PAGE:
The need to manage actual people, especially when they have chronic disease, not just an acute episode, is obvious to most of us. It may even be obvious to the insurance companies and other payers, to the hospitals who support the acute interventionalists, but so far they haven’t changed what it is that they pay for, what it is that is financially incented. I write a lot about primary care, but it is not only primary care. Commenting on my last piece, Social determinants key to the future of Primary Care, a neurologist colleague who cares for people with Amyotrophic Lateral Sclerosis (ALS), Lou Gehrig’s Disease, a terrible and always fatal degenerative condition that satisfies almost none of the criteria for “morbidity compression”, wrote:

But the group health care model is also the best for chronic rare diseases managed by subspecialists....this is what we do in ALS clinic on Monday mornings. You should come visit, Josh, at 8 when all the folks (speech therapy, physical therapy, occupational therapy, social workers, dieticians, equipment providers, respiratory therapy) meet with the neuromuscular neurologists to discuss each case. Then we see them and all weigh in and we give patient a printout with advice from each. But, alas, there is no way to pay for this without support from local and national foundations....Medicare doesn't cover it by far.

I wrote back:
Of course. In this sense, you are sharing the same issues as primary care doctors -- you are managing patients, not just a single episode of disease. Certainly ALS is a disease, but it is a chronic one that takes over people's -- and their family's -- lives, and requires not only complex and interdisciplinary, but long-term, management. Indeed, the concept of the medical home was developed in the 1960s by the specialty pediatricians managing kids with chronic diseases such as cystic fibrosis, juvenile diabetes, and sickle cell, which share with ALS the fact that there is one disease that dominates the lives of the patient and their family; to care for it requires managing not just the disease but working with the whole person and their family. It can also (but is not always in practice) be true of HIV clinics.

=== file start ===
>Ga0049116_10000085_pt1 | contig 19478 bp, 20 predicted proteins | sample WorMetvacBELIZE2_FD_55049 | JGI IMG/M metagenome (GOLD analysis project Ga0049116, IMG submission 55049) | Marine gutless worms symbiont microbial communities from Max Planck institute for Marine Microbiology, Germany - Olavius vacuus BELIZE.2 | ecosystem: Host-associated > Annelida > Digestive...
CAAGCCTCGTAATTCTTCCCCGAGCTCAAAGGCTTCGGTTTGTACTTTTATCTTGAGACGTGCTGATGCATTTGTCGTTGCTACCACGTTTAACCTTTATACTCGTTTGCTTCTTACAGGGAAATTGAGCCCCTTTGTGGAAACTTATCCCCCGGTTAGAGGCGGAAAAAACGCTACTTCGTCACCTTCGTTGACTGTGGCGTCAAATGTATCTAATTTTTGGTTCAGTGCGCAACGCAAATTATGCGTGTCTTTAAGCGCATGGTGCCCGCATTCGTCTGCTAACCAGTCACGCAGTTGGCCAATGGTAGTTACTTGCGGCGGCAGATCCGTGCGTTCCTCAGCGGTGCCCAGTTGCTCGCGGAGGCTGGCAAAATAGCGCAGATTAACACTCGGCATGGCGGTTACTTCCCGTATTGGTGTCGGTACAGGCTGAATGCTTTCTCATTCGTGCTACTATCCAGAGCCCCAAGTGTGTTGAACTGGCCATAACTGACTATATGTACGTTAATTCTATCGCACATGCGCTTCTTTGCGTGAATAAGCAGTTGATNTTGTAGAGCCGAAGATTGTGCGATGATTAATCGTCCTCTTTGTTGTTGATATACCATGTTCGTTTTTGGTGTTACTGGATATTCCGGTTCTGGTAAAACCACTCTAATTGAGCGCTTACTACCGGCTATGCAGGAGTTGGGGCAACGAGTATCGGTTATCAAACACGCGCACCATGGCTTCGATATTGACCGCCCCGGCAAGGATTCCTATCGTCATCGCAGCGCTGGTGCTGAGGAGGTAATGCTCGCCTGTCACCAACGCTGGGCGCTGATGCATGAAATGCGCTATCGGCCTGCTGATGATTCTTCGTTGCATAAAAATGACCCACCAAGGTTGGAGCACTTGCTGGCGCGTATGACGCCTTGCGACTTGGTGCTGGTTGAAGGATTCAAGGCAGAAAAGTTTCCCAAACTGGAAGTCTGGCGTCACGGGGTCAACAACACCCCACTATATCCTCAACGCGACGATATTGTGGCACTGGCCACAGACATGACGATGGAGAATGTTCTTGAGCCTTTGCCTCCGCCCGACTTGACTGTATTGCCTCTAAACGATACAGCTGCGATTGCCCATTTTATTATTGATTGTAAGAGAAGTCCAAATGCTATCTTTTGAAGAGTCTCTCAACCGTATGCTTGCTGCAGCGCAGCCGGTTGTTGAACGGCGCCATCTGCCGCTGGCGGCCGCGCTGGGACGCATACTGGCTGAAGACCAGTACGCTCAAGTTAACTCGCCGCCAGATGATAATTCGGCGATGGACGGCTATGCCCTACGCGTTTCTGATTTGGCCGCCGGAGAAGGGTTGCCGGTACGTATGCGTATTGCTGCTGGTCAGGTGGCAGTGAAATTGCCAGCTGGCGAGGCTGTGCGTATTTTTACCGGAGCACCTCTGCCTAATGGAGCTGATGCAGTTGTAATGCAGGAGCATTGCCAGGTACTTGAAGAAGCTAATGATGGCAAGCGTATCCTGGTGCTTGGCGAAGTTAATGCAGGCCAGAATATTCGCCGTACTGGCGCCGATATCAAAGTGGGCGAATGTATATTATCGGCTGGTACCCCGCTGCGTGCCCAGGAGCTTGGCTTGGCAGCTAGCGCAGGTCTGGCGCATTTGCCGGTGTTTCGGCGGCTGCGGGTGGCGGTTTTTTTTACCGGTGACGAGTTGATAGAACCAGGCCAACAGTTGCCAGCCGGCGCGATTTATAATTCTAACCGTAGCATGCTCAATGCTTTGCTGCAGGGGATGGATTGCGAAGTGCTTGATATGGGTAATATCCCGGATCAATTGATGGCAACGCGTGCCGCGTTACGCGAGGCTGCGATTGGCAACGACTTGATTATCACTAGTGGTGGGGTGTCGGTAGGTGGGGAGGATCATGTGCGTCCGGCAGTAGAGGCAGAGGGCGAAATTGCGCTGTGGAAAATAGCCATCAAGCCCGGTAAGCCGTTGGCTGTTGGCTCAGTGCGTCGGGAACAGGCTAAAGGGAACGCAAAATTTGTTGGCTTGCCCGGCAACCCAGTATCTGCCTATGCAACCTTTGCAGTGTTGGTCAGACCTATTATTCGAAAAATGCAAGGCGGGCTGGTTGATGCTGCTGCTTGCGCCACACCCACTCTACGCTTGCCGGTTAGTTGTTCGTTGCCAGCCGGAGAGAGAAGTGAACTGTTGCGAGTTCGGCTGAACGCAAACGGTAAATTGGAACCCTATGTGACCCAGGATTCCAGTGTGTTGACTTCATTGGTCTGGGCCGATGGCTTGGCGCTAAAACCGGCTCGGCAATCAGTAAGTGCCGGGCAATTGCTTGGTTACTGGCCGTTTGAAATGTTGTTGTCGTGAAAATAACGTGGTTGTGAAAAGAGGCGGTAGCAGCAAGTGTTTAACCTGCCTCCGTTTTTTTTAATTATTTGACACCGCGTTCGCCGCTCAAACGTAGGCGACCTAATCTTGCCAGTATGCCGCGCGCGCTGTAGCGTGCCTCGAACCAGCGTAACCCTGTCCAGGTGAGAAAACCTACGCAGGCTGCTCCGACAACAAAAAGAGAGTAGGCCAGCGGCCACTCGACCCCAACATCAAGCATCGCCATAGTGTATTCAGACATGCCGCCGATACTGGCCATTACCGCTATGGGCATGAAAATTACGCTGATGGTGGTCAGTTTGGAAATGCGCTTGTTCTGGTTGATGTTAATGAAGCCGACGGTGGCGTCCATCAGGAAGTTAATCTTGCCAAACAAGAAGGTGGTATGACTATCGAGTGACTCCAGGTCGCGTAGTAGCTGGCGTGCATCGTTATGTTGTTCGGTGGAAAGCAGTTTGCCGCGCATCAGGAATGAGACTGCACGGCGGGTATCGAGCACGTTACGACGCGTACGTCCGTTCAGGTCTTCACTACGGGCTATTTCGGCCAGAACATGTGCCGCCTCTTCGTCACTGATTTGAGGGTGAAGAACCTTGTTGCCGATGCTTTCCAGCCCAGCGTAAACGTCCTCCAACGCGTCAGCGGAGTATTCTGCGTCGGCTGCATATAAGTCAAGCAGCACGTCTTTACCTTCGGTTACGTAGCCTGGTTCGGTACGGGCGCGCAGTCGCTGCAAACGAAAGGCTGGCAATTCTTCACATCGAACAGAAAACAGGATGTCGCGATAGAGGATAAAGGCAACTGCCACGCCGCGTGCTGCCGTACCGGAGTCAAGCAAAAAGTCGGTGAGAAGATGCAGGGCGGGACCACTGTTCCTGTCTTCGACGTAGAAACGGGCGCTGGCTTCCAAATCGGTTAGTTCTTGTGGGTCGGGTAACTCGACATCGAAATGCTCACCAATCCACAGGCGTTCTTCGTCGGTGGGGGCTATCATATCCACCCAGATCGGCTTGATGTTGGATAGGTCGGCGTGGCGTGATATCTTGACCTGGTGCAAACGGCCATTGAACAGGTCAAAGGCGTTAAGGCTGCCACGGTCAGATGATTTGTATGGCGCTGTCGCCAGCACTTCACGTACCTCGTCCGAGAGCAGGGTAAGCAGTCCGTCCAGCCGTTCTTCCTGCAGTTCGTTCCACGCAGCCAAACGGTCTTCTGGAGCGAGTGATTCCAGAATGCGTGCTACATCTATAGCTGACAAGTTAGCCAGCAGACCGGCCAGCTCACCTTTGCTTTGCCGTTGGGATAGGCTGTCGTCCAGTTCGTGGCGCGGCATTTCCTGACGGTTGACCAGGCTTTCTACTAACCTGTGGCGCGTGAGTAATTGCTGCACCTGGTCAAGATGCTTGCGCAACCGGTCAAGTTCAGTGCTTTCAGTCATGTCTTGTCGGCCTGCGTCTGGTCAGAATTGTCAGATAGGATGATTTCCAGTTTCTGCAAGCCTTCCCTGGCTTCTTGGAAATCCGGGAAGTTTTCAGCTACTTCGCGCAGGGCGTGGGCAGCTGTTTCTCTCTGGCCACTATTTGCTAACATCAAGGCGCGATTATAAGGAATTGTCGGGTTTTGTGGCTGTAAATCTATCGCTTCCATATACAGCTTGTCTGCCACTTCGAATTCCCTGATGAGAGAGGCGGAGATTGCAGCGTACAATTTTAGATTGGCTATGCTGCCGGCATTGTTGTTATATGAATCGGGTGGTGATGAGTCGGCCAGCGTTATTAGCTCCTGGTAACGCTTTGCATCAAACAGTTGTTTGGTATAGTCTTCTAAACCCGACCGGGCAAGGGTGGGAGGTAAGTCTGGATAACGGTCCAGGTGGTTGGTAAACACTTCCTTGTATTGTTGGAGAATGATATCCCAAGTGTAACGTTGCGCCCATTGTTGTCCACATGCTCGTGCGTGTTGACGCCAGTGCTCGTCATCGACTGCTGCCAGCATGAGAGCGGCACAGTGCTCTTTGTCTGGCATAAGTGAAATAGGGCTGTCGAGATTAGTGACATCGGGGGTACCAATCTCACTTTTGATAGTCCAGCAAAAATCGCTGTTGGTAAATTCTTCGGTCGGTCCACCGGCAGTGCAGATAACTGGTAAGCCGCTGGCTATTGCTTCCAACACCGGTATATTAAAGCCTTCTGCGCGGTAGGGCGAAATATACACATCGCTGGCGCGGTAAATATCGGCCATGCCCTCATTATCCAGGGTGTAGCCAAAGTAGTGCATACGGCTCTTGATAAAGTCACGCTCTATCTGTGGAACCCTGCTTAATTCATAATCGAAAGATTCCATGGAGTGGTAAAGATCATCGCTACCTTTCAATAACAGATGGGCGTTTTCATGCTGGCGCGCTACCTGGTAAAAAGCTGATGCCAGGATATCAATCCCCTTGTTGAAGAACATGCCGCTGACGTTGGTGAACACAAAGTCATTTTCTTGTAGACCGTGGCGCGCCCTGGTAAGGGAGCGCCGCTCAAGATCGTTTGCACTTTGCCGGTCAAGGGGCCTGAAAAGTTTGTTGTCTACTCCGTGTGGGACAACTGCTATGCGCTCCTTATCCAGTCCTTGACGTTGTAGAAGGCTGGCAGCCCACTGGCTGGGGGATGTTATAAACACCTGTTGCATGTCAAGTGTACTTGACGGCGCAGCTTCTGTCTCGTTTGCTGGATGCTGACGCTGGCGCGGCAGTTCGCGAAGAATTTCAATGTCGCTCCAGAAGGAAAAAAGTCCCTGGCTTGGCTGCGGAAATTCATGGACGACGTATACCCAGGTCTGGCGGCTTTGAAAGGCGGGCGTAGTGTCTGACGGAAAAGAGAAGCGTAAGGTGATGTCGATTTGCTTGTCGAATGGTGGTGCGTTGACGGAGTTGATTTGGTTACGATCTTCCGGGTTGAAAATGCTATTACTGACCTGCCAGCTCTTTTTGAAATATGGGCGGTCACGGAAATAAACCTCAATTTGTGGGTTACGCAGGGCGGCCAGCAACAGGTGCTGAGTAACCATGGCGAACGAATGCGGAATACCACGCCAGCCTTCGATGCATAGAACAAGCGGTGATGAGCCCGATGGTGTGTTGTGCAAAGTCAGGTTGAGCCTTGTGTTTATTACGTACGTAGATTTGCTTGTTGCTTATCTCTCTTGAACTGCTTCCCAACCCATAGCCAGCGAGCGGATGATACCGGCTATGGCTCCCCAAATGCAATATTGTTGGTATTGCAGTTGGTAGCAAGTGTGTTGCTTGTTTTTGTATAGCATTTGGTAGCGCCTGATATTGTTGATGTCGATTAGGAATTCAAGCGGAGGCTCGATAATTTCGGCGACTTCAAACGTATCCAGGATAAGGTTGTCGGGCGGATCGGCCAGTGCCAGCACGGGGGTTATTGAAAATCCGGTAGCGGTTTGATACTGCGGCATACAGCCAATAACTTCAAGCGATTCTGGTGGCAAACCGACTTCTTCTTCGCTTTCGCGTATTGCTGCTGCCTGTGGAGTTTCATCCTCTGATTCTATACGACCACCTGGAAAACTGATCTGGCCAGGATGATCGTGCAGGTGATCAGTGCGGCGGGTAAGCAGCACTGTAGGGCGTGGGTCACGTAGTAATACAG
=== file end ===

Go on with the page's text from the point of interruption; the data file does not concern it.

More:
This is less true of many other adult diseases, which often co-exist --diabetes, hypertension, congestive heart failure, chronic lung disease, depression, arthritis -- so that one specialist is not interested in (or perhaps capable of) managing them all -- thus primary care for adults, geriatricians, etc.

It is virtually not at all true of those who do radiology, anesthesiology, single-time consults, or one-shot surgery, or one-shot-into-the-cerebral artery neuro-interventionalists. Or, to be short, any of the folks making a lot of money for single things, while the stuff that you do in ALS clinic is not paid for.